I haven’t really been following the ‘debate’ about the burqa. I guess I know what I think, and I’m a bit bemused by the way some unlikely people are coming over all feminist as an excuse to tell some women what to wear and do a bit of Islam-bashing while they’re at it. Mostly, the conversation has been about Muslim women, with not that many female Muslim voices being heard. I recommend that you read this blog entry by Sha of Sha’s place, a Sydney Muslim woman who doesn’t wear a veil. This paragraph gives you an idea of her point of view
In Islam, women are considered precious. A woman is allowed to dress as she pleases, adorn herself and satisfy her vanity but only in front of people that matter – her husband and her family. While the Burqa is more of a cultural significance, the colour, shape, cut varying in different countries, the basic ruling is to dress modestly. The idea is that a woman should value her own dignity and present herself in a manner that befits a lady of high morale and character. By adorning the burqa, the Muslim woman exercises her right to dress according to her religious and cultural values. She feels safe and protected. Not to mention the convenience of a Burqa. A quick slip-in and she is ready to go anywhere without much worry of how her hair look like or what kind of dress or shoes she is wearing.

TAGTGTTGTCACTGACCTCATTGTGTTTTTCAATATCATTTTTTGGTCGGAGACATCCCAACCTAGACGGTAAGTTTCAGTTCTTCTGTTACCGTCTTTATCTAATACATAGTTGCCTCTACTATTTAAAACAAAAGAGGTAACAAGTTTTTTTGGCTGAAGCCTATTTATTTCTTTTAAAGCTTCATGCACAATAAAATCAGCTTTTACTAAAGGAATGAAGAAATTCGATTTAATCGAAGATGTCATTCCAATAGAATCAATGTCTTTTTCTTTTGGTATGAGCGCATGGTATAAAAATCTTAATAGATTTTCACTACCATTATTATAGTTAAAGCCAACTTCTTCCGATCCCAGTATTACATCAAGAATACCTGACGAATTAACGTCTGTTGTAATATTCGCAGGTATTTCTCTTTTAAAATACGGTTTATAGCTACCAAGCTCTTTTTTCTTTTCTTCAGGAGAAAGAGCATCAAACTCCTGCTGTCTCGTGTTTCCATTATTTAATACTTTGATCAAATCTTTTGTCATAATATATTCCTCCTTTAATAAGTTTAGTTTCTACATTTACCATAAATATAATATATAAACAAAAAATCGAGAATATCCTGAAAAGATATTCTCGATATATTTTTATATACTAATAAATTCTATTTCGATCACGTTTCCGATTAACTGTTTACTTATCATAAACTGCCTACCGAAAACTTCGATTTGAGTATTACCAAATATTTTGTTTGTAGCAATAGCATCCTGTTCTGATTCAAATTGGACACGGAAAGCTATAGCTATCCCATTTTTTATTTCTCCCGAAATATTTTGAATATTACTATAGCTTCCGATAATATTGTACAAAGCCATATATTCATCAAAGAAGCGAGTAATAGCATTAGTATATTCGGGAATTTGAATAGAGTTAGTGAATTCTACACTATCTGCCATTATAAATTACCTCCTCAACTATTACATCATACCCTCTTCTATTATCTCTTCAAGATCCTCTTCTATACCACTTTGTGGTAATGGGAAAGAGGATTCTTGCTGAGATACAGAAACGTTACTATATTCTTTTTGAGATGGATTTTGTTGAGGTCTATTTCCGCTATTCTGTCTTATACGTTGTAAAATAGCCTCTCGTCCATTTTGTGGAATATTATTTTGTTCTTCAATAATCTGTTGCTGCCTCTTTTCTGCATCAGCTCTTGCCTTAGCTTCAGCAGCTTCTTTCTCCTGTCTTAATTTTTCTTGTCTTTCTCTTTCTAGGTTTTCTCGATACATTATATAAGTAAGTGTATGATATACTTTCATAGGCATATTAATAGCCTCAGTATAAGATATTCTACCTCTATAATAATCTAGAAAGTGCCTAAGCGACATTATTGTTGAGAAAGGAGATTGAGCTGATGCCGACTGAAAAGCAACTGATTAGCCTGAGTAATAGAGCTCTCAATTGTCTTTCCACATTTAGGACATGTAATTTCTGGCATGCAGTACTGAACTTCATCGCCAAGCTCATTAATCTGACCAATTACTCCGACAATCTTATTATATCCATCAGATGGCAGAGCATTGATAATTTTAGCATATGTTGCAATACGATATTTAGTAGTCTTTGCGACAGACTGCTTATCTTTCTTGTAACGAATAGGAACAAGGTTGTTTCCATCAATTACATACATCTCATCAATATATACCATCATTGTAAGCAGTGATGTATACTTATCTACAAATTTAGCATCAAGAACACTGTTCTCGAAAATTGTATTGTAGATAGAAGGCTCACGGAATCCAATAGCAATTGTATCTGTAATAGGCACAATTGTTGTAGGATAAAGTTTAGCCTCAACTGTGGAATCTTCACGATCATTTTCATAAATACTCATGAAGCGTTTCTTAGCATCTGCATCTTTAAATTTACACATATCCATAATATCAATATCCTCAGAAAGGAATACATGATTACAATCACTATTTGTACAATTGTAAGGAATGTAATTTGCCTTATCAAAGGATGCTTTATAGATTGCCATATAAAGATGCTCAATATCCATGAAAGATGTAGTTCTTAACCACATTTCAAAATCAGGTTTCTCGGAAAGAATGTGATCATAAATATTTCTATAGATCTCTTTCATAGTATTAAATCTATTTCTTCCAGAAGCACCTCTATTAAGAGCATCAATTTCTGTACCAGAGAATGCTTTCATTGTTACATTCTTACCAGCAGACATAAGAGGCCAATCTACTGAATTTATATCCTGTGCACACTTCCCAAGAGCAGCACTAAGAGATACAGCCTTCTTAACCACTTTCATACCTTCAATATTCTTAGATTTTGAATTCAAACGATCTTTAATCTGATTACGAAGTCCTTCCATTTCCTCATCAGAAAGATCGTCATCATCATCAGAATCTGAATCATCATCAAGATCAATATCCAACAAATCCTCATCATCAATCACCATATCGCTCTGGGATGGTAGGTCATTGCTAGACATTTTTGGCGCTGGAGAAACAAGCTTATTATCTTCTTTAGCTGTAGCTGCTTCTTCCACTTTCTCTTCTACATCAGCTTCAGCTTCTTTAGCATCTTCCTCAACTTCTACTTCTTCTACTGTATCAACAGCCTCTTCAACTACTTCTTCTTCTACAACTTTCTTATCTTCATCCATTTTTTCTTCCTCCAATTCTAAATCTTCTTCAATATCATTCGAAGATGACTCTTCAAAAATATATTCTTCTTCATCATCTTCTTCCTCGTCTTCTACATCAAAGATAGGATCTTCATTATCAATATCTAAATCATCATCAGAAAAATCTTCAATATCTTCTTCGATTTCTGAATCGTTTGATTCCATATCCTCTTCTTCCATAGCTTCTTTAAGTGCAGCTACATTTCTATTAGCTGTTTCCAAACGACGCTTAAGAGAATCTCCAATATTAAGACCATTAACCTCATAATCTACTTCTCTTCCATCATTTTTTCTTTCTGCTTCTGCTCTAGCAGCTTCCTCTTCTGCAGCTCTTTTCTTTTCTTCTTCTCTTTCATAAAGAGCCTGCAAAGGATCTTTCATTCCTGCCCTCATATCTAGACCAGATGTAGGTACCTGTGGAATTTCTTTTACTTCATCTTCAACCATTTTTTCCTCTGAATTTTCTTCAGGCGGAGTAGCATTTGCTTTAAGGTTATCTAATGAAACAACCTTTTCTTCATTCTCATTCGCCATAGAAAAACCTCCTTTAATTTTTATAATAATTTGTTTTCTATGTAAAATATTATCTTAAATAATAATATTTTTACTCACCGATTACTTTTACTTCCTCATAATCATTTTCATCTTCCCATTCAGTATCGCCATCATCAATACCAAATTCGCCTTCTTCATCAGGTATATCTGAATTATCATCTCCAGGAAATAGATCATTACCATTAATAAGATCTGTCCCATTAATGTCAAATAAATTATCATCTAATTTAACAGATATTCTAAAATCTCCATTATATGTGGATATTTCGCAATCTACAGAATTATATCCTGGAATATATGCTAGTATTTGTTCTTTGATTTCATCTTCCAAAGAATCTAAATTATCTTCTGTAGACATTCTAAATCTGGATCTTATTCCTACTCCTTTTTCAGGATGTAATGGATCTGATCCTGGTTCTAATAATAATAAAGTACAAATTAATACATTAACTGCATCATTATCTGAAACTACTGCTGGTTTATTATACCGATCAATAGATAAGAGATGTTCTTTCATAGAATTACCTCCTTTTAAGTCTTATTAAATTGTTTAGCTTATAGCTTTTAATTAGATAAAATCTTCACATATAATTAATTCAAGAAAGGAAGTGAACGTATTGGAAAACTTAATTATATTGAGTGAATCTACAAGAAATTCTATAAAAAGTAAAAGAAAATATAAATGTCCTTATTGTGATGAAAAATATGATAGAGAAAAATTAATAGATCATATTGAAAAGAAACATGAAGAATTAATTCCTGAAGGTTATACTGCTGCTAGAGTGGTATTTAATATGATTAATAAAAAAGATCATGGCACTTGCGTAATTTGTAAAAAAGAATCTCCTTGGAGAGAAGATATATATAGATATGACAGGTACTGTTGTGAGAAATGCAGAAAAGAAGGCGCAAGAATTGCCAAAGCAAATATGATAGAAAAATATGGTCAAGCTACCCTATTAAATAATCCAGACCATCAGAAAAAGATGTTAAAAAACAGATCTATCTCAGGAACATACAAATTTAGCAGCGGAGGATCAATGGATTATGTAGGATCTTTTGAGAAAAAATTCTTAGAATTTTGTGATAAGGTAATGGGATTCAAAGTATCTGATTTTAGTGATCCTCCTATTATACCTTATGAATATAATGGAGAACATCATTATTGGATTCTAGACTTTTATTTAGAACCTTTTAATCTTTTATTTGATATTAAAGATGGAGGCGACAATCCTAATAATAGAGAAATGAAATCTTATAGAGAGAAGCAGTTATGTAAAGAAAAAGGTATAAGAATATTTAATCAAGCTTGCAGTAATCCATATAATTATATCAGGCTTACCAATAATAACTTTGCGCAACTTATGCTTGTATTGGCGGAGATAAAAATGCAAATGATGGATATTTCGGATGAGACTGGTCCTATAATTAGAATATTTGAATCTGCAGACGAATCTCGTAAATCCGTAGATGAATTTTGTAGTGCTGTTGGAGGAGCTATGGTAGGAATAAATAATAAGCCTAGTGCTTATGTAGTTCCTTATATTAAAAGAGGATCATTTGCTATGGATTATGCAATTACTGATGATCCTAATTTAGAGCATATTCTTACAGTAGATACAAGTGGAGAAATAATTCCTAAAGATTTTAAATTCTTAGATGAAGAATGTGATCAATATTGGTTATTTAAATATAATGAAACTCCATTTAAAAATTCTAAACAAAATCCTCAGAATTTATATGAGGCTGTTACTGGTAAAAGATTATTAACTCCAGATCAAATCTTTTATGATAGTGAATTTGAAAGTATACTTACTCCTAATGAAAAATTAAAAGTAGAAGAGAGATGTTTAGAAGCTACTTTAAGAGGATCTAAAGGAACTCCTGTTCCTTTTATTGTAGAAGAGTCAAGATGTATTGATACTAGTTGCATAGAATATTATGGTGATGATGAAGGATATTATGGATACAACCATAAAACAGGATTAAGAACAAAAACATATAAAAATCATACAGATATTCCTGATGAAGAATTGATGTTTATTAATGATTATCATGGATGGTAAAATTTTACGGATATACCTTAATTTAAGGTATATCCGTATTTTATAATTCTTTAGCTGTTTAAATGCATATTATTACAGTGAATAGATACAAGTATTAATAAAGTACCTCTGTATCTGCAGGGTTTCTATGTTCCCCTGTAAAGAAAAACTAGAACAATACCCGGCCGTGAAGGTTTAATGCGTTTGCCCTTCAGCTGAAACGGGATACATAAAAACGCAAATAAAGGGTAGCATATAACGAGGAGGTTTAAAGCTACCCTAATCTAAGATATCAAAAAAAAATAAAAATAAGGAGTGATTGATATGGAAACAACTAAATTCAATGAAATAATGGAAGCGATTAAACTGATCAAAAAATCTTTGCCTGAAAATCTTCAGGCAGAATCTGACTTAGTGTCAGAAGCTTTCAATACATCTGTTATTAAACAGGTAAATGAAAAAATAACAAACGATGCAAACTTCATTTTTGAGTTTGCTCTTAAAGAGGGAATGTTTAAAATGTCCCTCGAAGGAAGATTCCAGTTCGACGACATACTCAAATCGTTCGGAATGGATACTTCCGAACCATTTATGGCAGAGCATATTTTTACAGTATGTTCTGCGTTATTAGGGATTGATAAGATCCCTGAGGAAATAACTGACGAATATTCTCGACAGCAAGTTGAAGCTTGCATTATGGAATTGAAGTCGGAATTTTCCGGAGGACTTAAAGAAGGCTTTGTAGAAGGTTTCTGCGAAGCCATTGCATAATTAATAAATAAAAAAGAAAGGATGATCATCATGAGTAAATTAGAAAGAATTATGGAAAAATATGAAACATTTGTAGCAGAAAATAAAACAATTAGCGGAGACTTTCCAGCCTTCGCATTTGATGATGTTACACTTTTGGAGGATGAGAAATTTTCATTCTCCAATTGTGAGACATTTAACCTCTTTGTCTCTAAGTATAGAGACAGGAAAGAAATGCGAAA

Read the whole thing, go on.